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Pediatrics 5

Traumatic Neurological Conditions

    1. Head trauma
      1. Etiology: force to the scalp, skull, meninges, or brain
      2. Pathophysiology
        1. directly related to force of impact and secondary forces
        2. types: primary and secondary
        3. cerebral function depends on oxygen, glucose and blood flow to brain; cerebral edema and hypoxia can occur quickly
      3. Findings: neurological status depends on ICP
      4. Management
        1. acute
          1. control ICP: medications, ventilatory support, positioning, fluids
          2. surgical repair of fractures
        2. long-term rehabilitation
      5. Complications: hemorrhage, infection, cerebral edema and herniation through the tentorium
        1. epidural hemorrhage
        2. subdural hemorrhage
  1. Pediatric Endocrinology


  1. The endocrine system (illustration )
  1. Hypopituitarism
  1. Syndrome of inappropriate antidiuretic hormone (SIADH)
  1. Hypothyroid, hyperthyroid
  1. Diabetes mellitus


  1. The endocrine system
    1. Three types of tissues
      1. cells that send chemical message via hormones
      2. target cells in end organ that receive chemical message
      3. environment: medium through which chemical message travels from the site of synthesis to area of cellular action
    2. Endocrine function
      1. endocrine + autonomic systems = neuroendocrine system
      2. neuroendocrine system: synthesizes and releases chemical substances that then regulate bodily function: messages are carried by nerve impulses in the nervous component and by blood in the endocrine system. (illustration)
      3. the two systems function synergistically. Impulses transmitted via the nervous system stimulate the hypothalamus to secrete releasing or inhibiting factors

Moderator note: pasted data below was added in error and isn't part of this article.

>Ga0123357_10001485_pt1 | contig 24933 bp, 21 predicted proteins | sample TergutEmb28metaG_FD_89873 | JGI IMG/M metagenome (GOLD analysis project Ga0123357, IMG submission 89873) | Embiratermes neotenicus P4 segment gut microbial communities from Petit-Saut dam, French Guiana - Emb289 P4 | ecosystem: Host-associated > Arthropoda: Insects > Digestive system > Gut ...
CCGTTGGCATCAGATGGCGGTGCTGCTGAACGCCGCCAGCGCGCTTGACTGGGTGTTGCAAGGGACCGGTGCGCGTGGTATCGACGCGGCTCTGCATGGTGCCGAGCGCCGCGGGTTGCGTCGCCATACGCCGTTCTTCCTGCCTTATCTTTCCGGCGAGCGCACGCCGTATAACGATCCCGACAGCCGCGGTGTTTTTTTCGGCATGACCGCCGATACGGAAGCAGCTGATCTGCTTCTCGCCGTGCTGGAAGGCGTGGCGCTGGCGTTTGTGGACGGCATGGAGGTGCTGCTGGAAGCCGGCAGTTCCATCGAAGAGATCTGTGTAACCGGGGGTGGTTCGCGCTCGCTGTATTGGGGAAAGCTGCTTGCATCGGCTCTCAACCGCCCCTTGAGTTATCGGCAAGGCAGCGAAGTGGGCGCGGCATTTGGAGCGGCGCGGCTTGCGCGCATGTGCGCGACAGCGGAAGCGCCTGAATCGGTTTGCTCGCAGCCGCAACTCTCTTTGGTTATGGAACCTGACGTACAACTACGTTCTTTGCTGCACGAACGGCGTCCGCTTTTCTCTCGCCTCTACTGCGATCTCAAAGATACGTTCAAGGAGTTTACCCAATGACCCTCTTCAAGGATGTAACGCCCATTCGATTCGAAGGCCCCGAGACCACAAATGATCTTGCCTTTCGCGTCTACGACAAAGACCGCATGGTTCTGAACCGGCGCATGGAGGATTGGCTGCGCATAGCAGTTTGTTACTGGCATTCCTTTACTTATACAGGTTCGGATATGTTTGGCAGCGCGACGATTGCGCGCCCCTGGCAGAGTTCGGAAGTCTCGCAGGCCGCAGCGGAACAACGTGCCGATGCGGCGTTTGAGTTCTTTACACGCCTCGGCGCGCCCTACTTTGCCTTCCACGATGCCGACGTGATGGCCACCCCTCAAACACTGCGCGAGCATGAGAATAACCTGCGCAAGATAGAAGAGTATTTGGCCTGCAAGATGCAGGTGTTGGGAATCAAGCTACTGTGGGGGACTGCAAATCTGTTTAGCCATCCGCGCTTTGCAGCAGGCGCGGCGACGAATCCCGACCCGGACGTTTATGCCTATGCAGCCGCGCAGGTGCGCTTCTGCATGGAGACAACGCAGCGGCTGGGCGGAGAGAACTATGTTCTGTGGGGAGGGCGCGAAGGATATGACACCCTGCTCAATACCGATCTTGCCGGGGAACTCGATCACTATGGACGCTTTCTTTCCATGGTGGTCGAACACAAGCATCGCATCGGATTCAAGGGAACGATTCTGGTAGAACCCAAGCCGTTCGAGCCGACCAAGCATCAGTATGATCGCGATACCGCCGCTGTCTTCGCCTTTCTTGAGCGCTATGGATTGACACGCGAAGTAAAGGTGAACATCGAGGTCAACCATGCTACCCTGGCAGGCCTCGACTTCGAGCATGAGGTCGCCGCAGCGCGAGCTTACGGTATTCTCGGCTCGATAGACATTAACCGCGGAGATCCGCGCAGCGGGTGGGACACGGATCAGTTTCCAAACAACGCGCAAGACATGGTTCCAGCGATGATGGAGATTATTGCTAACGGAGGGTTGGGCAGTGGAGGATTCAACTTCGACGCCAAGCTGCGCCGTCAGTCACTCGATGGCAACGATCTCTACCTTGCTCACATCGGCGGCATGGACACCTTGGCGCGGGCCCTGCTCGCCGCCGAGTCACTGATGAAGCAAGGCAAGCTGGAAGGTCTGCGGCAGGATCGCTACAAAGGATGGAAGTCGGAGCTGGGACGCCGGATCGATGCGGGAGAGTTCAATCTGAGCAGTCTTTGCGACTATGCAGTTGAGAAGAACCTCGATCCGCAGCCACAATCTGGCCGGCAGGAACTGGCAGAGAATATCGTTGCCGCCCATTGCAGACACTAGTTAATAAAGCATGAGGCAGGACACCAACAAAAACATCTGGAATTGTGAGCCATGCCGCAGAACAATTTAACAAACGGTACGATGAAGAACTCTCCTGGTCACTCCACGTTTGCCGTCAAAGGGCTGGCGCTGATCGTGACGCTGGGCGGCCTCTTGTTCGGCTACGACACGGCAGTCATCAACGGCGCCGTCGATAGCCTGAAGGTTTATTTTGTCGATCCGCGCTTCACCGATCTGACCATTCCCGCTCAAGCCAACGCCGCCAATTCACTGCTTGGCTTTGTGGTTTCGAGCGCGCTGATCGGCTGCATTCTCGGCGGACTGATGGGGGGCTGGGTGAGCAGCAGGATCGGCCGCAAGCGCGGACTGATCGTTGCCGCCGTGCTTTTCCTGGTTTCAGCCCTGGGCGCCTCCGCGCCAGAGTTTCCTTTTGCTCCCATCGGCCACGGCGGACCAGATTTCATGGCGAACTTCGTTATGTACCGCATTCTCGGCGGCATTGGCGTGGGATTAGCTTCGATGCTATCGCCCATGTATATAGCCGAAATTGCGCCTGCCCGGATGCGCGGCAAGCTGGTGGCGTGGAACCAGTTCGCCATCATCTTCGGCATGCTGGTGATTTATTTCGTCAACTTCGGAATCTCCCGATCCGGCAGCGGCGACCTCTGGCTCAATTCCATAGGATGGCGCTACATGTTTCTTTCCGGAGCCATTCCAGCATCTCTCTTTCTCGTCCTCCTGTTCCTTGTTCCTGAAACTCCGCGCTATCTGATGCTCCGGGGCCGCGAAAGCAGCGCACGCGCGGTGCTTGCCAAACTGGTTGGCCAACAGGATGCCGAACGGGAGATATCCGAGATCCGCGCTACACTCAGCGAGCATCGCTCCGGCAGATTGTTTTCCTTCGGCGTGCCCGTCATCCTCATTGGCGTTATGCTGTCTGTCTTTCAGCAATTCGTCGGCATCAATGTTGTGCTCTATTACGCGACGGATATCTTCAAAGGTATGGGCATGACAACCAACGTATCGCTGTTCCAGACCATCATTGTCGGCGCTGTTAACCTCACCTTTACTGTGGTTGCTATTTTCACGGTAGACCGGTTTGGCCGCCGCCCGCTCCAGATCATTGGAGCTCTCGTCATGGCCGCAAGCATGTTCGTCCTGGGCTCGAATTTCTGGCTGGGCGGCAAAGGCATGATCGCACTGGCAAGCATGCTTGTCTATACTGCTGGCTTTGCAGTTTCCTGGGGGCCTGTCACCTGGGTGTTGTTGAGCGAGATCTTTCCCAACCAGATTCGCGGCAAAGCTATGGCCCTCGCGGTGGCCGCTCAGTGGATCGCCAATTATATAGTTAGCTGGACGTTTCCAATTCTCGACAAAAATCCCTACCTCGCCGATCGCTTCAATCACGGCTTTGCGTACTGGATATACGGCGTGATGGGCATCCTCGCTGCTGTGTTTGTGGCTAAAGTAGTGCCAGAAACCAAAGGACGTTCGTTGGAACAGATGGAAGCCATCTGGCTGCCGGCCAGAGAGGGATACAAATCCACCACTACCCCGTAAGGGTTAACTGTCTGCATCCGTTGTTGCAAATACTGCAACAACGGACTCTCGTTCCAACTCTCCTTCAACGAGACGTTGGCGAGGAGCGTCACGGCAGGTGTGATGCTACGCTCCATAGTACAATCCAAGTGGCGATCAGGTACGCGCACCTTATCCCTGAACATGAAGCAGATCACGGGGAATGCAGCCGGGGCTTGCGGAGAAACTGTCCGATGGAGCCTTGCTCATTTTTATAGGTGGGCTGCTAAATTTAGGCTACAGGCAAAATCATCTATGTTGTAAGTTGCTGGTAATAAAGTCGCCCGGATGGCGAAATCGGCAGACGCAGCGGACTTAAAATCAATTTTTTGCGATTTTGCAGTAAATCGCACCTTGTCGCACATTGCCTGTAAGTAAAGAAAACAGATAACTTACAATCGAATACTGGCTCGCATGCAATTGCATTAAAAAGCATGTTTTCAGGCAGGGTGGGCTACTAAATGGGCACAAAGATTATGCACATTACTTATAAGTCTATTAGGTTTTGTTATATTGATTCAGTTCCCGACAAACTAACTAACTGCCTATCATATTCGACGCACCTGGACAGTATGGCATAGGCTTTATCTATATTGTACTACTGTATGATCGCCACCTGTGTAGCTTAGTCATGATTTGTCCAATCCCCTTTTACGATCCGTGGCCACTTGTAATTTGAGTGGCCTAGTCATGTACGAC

3. Hypopituitarism
      1. Definition: diminished or deficient secretion of pituitary hormones
      2. Etiology: tumors, hypoplasia, auto-immune, congenital, acquired, irradiation, malnutrition, trauma
      3. Pathophysiology: leads to gonadotropin deficiency
      4. Findings
        1. usually dependent on hormone involved and age of onset
        2. absence or regression of secondary sex characteristics
        3. example: slow growth, short stature, normal intelligence; delayed puberty
      5. Management
        1. depends on cause
        2. hormone replacement therapy: growth hormone
    4. "Precocious puberty"
      1. Definition: manifestations of sexual development before age nine in boys or age eight in girls
      2. Etiology: brain lesions, inflammatory disorders, idiopathic
      3. Pathophysiology
        1. premature activation of hypothalamic-pituitary-gonadal axis
        2. early increased release of LH and FSH
        3. early acceleration of linear growth with early closure of growth plates
        4. ultimate height less than if puberty had been normal
      4. Findings
        1. development of breasts in prepubertal females
        2. early development of sexual hair
        3. isolated menses
        4. development of secondary sex characteristics
      5. Management
        1. directed toward specific cause
        2. hypothalamic - pituitary origin: luteinizing hormone - releasing hormone (LHRH) injections monthly
    5. SIADH: syndrome of inappropriate antidiuretic hormone
      1. Definition: hypersecretion of antidiuretic hormone or ADH (vasopressin)
      2. Etiology: infections, head trauma, or brain tumors
      3. Pathophysiology
        1. kidneys reabsorb too much free water
        2. decreased urine output, increased specific gravity (SG), and decreased serum sodium
      4. Findings
        1. urine SG > 1.030
        2. anorexia, nausea, weakness, stomach cramps
        3. increased weight (edema)